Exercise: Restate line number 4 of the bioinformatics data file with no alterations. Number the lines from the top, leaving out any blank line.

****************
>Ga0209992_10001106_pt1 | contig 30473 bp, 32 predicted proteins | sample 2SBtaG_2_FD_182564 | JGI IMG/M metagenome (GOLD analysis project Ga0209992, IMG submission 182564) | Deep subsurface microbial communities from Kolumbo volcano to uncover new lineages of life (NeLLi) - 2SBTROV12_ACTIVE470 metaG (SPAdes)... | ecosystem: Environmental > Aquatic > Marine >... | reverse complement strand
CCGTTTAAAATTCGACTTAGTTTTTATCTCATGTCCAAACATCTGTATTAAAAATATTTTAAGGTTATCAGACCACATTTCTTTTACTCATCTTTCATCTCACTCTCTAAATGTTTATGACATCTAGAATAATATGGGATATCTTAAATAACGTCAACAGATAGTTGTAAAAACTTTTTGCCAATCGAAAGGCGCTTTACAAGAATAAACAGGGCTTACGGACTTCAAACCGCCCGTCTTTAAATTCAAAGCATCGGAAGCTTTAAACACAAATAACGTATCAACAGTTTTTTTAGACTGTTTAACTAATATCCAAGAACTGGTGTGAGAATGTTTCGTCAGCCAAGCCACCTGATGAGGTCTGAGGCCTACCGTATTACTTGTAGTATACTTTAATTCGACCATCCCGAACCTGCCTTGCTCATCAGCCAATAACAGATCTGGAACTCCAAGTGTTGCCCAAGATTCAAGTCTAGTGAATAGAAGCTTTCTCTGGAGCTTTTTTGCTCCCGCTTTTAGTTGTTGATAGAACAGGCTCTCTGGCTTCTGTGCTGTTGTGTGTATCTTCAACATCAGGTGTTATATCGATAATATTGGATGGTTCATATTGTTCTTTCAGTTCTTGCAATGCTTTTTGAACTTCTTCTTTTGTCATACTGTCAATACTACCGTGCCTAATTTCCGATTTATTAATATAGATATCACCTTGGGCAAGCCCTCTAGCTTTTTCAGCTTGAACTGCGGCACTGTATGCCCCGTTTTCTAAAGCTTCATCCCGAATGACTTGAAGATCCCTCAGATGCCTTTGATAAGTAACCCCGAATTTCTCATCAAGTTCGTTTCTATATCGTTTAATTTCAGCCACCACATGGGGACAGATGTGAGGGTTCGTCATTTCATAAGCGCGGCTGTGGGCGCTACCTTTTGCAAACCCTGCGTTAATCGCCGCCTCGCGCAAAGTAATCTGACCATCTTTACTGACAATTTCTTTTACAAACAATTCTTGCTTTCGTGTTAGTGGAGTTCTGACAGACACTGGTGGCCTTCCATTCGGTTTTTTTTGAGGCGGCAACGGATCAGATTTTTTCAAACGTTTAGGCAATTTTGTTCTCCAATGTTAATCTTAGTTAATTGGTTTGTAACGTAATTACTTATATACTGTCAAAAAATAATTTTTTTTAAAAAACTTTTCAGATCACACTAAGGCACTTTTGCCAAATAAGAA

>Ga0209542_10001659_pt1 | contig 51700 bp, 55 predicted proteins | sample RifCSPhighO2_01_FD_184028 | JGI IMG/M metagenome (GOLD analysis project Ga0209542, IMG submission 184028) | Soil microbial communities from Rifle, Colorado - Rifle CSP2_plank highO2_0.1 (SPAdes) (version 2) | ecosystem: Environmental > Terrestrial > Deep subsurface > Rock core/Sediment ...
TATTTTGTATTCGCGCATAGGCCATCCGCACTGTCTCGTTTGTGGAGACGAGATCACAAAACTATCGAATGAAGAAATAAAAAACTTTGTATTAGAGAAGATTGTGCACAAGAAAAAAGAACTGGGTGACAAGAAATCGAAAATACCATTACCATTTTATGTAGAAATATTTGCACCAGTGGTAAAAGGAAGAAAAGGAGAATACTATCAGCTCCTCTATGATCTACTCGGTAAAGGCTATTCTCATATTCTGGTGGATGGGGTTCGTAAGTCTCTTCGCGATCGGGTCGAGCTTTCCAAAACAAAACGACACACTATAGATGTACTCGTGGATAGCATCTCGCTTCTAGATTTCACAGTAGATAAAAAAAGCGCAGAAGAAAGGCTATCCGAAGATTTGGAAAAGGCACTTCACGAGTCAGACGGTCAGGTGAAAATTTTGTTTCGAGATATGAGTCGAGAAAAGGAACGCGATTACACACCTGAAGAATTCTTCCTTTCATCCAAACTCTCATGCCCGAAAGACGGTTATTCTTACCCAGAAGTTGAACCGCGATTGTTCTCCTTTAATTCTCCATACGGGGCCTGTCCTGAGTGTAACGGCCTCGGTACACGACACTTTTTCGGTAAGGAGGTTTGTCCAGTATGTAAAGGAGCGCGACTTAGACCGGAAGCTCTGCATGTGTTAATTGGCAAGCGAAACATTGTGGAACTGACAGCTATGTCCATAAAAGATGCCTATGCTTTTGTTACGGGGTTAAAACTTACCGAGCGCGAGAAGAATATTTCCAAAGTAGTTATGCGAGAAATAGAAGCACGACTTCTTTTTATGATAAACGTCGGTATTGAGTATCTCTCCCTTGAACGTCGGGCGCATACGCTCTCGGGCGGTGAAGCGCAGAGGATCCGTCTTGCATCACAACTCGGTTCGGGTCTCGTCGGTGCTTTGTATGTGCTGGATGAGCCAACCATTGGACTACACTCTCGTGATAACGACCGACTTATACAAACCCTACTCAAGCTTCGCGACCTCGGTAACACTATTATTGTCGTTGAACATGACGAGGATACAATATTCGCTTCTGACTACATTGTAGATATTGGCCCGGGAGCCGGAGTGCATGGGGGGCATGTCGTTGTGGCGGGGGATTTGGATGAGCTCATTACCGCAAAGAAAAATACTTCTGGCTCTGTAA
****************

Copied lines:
TATTTTGTATTCGCGCATAGGCCATCCGCACTGTCTCGTTTGTGGAGACGAGATCACAAAACTATCGAATGAAGAAATAAAAAACTTTGTATTAGAGAAGATTGTGCACAAGAAAAAAGAACTGGGTGACAAGAAATCGAAAATACCATTACCATTTTATGTAGAAATATTTGCACCAGTGGTAAAAGGAAGAAAAGGAGAATACTATCAGCTCCTCTATGATCTACTCGGTAAAGGCTATTCTCATATTCTGGTGGATGGGGTTCGTAAGTCTCTTCGCGATCGGGTCGAGCTTTCCAAAACAAAACGACACACTATAGATGTACTCGTGGATAGCATCTCGCTTCTAGATTTCACAGTAGATAAAAAAAGCGCAGAAGAAAGGCTATCCGAAGATTTGGAAAAGGCACTTCACGAGTCAGACGGTCAGGTGAAAATTTTGTTTCGAGATATGAGTCGAGAAAAGGAACGCGATTACACACCTGAAGAATTCTTCCTTTCATCCAAACTCTCATGCCCGAAAGACGGTTATTCTTACCCAGAAGTTGAACCGCGATTGTTCTCCTTTAATTCTCCATACGGGGCCTGTCCTGAGTGTAACGGCCTCGGTACACGACACTTTTTCGGTAAGGAGGTTTGTCCAGTATGTAAAGGAGCGCGACTTAGACCGGAAGCTCTGCATGTGTTAATTGGCAAGCGAAACATTGTGGAACTGACAGCTATGTCCATAAAAGATGCCTATGCTTTTGTTACGGGGTTAAAACTTACCGAGCGCGAGAAGAATATTTCCAAAGTAGTTATGCGAGAAATAGAAGCACGACTTCTTTTTATGATAAACGTCGGTATTGAGTATCTCTCCCTTGAACGTCGGGCGCATACGCTCTCGGGCGGTGAAGCGCAGAGGATCCGTCTTGCATCACAACTCGGTTCGGGTCTCGTCGGTGCTTTGTATGTGCTGGATGAGCCAACCATTGGACTACACTCTCGTGATAACGACCGACTTATACAAACCCTACTCAAGCTTCGCGACCTCGGTAACACTATTATTGTCGTTGAACATGACGAGGATACAATATTCGCTTCTGACTACATTGTAGATATTGGCCCGGGAGCCGGAGTGCATGGGGGGCATGTCGTTGTGGCGGGGGATTTGGATGAGCTCATTACCGCAAAGAAAAATACTTCTGGCTCTGTAA